Health officials in Maricopa County in south-central Arizona are reporting a significant increase in West Nile virus (WNV) cases so far in 2021. Maricopa County is the home to the city of Phoenix.
To date, the Maricopa County Department of Public Health has reported 36 human WNV cases, including one fatality. This compares to three human cases and one death in 2020.
Health officials say the death was in a older adult who also had other health conditions.
West Nile virus is typically spread through the bite of an infected mosquito. Although it can cause severe disease, only about 1 in 5 of those infected will develop any symptoms at all. Those who do develop symptoms usually experience a flu-like illness including fever, headache, body aches and muscle weakness. Rarely, about 1 in 150 people infected can develop encephalitis or meningitis (inflammation of the brain or of the spinal cord). This more severe form of the disease can present with headache, neck stiffness, vision loss, paralysis and other neurologic symptoms. These severe cases can lead to very prolonged illness, permanent paralysis or death. Those who are over 60 years old, have underlying medical conditions or have depressed immune systems are at higher risk for the more severe form of West Nile virus.
Maricopa County Environmental Services Department (MCESD) has seen a nearly 400% increase in positive West Nile virus mosquito samples this year compared to all of last year.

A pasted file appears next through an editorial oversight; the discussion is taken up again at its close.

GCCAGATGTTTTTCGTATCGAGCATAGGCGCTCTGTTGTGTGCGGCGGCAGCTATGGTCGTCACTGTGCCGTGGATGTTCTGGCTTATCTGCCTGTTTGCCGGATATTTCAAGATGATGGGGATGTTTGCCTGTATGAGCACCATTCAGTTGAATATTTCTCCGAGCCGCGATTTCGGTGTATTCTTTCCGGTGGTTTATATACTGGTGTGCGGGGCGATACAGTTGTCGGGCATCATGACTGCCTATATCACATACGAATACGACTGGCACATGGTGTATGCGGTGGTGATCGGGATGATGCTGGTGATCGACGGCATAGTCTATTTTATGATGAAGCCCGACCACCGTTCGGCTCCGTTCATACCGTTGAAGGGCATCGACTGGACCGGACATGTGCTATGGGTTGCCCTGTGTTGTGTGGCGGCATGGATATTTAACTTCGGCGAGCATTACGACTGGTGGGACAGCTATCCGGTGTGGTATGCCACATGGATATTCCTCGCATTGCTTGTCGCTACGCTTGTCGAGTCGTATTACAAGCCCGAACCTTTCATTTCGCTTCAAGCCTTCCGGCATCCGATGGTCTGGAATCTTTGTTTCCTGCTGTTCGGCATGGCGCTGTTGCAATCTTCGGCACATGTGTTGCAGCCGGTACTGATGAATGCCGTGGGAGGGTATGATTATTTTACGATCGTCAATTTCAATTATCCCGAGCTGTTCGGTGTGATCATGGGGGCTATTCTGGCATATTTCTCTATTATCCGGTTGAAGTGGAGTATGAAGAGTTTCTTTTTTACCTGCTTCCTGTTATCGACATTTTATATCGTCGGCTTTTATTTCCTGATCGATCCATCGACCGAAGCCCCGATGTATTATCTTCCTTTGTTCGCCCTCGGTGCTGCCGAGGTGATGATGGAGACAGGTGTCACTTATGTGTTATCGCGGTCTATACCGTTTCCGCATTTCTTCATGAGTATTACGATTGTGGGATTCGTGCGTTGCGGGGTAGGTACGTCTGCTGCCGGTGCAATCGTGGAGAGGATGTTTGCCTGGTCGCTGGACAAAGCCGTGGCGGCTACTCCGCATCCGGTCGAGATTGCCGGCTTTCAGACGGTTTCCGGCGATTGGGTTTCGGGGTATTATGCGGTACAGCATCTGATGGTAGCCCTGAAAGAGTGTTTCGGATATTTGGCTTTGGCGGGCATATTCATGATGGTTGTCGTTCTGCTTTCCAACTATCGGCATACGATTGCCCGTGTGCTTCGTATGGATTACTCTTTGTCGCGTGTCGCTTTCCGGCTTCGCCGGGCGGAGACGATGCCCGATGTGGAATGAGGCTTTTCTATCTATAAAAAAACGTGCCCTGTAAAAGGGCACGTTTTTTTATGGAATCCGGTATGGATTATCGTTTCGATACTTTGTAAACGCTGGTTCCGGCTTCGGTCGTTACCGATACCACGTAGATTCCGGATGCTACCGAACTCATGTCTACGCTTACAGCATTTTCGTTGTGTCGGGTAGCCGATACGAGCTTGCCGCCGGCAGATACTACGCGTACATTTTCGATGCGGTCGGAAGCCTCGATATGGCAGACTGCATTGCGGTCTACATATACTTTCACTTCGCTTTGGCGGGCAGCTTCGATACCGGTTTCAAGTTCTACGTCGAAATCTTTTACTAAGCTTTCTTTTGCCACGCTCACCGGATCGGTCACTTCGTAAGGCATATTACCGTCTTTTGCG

Maricopa County Public Health offers the following recommendations for avoiding mosquitoes and the diseases they may carry:
- Avoid mosquito bites day and night
- Use insect repellent containing DEET, Picaridin, or other EPA-registered repellants according to the product label on exposed skin and clothing
- Drain and remove containers that hold water from around your home where mosquitoes can breed, such as plastic covers, buckets, old tires, plant trays, pet bowls, toys, and boats
- Scrape the sides of the dish or inside potted plants where mosquitoes lay their eggs
- Make sure doors and windows have tight-fitting screens, no holes, and remain closed
- If it’s not too hot, wear lightweight clothing that covers your arms and legs
- Ensure that swimming pools and decorative water features are properly maintained
According to the Centers for Disease Control and Prevention (CDC), more than 200 WNV cases have been reported in 29 states, including 10 deaths.